Oldest stone tools found in Kenya, but not created by humans

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(ORDO NEWS) — Archaeologists in Kenya have unearthed some of the oldest stone tools ever found, but who used them remains a mystery.

The image below, provided by the Homa Peninsula Paleoanthropology Project, shows the skeleton of a fossil hippopotamus and related Oldowan artifacts at the Nyayanga excavations in southwestern Kenya in July 2016.

Previously, scientists assumed that our direct ancestors were the only tool makers. But two large fossil teeth found along with tools at a Kenyan site belong to an extinct human relative known as Paranthropus.

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This proves once again that our direct Homo relatives may not have been the only tech-savvy creatures in the Stone Age, said study author Rick Potts of the Smithsonian Institution.

“These teeth open up an amazing mystery – the real question is, who were these earliest tool makers?” Potts said.

The researchers report that the tools date back to about 2.9 million years ago, when early humans used them to butcher hippos.

Older stone tools have been found in Kenya dating back to about 3.3 million years ago, long before our own Homo ancestors.

These tools were a bit simpler and have only been found in one location so far, said archaeologist Shannon McFerron of the German Max Planck Institute for Evolutionary Anthropology.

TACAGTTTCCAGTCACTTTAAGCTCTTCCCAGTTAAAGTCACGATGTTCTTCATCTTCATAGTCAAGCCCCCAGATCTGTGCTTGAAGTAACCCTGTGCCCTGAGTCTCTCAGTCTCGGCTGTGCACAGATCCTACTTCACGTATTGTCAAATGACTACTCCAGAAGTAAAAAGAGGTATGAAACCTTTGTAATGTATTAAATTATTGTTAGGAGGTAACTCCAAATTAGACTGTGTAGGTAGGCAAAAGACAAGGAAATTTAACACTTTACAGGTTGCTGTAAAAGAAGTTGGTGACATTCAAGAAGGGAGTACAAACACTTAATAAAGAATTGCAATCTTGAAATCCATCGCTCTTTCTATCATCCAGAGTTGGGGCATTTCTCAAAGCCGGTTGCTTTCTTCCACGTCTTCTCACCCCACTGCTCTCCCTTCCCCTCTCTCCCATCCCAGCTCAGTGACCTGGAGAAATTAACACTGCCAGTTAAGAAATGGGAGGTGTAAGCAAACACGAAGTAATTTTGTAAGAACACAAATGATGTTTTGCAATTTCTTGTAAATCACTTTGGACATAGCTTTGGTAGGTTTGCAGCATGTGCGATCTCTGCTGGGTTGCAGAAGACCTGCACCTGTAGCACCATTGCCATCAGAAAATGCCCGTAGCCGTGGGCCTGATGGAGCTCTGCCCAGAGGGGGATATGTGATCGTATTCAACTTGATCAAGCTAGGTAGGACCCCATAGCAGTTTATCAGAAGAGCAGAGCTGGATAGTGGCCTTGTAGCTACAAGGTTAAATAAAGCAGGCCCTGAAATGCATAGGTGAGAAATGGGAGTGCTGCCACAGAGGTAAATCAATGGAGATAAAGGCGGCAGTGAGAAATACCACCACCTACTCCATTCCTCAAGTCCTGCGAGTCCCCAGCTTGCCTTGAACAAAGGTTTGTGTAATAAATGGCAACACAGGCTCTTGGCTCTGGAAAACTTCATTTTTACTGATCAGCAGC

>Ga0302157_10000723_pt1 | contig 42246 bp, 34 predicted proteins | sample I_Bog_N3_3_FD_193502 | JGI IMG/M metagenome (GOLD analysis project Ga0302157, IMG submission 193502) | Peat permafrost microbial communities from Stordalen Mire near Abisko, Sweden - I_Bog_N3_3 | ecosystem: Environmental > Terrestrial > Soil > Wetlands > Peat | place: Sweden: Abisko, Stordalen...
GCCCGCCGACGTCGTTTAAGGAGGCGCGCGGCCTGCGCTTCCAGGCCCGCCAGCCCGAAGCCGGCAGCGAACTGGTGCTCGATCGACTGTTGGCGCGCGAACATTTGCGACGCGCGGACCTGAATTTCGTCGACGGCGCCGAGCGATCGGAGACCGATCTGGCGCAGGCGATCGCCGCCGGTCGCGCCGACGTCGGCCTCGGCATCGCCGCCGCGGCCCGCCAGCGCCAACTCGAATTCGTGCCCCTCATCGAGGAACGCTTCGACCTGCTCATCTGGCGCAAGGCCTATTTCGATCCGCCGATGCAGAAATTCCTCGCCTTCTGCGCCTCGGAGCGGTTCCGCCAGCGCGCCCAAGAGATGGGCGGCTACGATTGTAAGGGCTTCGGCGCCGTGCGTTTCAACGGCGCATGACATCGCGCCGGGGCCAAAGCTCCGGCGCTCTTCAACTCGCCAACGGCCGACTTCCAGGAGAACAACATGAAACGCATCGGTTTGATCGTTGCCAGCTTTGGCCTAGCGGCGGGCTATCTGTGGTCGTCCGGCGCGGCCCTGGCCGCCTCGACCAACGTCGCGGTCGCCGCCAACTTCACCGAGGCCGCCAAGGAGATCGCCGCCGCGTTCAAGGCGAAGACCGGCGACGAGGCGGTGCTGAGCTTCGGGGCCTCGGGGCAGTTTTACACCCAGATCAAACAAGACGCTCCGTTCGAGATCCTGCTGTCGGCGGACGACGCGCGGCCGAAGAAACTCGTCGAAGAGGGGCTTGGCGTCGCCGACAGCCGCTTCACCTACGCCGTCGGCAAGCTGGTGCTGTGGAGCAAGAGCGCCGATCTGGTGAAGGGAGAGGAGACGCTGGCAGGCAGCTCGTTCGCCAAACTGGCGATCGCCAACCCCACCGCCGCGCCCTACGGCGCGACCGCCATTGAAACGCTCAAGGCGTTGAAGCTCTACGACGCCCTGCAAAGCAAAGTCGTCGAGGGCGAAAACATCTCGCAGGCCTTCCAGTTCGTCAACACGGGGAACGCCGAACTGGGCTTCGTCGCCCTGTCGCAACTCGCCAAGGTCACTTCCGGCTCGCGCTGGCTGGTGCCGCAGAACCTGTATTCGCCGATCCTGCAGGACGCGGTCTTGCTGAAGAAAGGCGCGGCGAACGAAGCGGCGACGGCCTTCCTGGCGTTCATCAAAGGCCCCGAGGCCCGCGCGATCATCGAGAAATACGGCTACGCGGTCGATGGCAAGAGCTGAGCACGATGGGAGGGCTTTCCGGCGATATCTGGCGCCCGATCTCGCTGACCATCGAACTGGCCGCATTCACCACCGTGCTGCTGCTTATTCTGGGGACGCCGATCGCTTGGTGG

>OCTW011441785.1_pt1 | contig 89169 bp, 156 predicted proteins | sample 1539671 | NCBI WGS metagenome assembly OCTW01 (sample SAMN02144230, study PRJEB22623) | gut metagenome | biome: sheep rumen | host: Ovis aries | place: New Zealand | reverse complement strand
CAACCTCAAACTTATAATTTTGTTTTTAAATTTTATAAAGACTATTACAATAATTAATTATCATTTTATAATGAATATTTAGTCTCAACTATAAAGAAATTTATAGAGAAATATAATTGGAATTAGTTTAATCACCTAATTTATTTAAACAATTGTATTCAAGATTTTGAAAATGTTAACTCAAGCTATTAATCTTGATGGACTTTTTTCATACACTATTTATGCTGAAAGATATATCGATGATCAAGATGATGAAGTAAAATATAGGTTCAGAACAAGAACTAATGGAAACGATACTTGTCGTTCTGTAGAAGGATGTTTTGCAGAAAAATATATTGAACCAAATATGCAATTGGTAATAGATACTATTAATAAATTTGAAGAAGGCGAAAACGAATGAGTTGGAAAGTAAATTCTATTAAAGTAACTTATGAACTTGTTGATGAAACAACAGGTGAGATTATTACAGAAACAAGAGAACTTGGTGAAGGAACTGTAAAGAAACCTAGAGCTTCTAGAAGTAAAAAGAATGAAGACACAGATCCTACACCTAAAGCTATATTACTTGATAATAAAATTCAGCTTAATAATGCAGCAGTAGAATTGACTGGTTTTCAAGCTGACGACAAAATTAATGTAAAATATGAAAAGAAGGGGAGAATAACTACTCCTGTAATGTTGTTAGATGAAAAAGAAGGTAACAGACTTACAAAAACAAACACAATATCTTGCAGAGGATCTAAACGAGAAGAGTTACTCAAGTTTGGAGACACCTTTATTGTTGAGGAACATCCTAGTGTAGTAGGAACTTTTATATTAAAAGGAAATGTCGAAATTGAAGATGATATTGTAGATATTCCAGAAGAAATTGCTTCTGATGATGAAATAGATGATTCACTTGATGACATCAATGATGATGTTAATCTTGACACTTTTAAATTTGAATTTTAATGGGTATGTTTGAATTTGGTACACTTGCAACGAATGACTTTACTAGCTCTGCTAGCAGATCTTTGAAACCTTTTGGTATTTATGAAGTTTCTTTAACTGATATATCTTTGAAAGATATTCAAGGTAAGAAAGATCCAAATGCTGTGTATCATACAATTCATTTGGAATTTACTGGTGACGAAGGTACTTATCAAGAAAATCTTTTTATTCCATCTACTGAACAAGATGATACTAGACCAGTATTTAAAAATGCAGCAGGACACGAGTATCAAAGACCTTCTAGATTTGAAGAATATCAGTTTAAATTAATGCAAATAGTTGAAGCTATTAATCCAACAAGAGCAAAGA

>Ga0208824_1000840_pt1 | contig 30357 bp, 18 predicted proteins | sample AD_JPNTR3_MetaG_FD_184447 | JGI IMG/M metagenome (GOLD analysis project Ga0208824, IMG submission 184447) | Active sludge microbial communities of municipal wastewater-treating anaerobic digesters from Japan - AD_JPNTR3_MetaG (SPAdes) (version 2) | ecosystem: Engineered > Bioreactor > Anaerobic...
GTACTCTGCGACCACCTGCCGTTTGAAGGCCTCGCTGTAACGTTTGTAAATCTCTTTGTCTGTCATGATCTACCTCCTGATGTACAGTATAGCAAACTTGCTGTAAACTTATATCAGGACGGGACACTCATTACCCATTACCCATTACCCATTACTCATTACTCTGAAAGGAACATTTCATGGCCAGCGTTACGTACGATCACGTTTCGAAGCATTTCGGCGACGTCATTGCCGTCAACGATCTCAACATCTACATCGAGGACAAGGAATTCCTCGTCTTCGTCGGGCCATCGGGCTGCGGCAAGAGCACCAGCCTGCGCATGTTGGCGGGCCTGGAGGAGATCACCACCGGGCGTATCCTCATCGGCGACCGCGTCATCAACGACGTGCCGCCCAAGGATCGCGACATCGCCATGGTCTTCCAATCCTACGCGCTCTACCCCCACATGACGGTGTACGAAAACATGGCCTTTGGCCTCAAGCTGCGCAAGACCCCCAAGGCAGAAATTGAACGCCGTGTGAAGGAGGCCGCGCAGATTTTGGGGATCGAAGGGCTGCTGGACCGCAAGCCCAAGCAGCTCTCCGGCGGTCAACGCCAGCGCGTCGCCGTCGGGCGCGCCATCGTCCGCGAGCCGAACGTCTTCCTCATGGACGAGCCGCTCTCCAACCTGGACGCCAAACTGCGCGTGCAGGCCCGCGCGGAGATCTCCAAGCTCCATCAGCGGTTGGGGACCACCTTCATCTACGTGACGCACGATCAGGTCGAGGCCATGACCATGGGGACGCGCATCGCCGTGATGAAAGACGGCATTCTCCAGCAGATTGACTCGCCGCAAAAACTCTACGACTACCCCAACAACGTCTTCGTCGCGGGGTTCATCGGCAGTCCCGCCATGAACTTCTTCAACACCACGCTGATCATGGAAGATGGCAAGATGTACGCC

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The latest discovery coincides with a much larger tradition known as the Oldowan instrumentation.

Potts said that the same tools appear throughout Africa and beyond during over a million years of prehistoric history, showing that they did take root among early humans.

They held a stone in one hand and hit it with the other stone, breaking off thin, razor-sharp scales, explained anthropologist Kathy Schick of the Stone Age Institute in Indiana.

According to lead author Thomas Plummer, an anthropologist at Queens College at the City University of New York, ancient people were able to cut and crush various materials using stones and debris.

And tools found in Kenya, probably the most ancient Oldowan tools, provided an advantage in nutrition.

The place known as Nyayanga is a lush, hilly landscape on the shores of Lake Victoria. Since excavations began there in 2015, researchers have unearthed many artifacts and animal bones, as well as two Paranthropus teeth.


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